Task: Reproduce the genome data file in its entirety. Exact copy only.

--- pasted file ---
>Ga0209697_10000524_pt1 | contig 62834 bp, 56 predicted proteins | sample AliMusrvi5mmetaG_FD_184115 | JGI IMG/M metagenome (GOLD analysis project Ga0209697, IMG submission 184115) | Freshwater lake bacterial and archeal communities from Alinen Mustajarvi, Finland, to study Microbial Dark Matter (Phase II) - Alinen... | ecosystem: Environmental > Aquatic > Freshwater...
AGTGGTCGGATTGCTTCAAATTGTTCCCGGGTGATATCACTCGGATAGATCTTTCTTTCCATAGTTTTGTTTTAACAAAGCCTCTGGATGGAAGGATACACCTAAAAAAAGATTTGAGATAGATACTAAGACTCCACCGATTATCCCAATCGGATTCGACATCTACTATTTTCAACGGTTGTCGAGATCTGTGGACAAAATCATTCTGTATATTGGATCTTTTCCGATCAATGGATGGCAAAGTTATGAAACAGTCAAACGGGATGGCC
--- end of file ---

>Ga0209697_10000524_pt1 | contig 62834 bp, 56 predicted proteins | sample AliMusrvi5mmetaG_FD_184115 | JGI IMG/M metagenome (GOLD analysis project Ga0209697, IMG submission 184115) | Freshwater lake bacterial and archeal communities from Alinen Mustajarvi, Finland, to study Microbial Dark Matter (Phase II) - Alinen... | ecosystem: Environmental > Aquatic > Freshwater...
AGTGGTCGGATTGCTTCAAATTGTTCCCGGGTGATATCACTCGGATAGATCTTTCTTTCCATAGTTTTGTTTTAACAAAGCCTCTGGATGGAAGGATACACCTAAAAAAAGATTTGAGATAGATACTAAGACTCCACCGATTATCCCAATCGGATTCGACATCTACTATTTTCAACGGTTGTCGAGATCTGTGGACAAAATCATTCTGTATATTGGATCTTTTCCGATCAATGGATGGCAAAGTTATGAAACAGTCAAACGGGATGGCC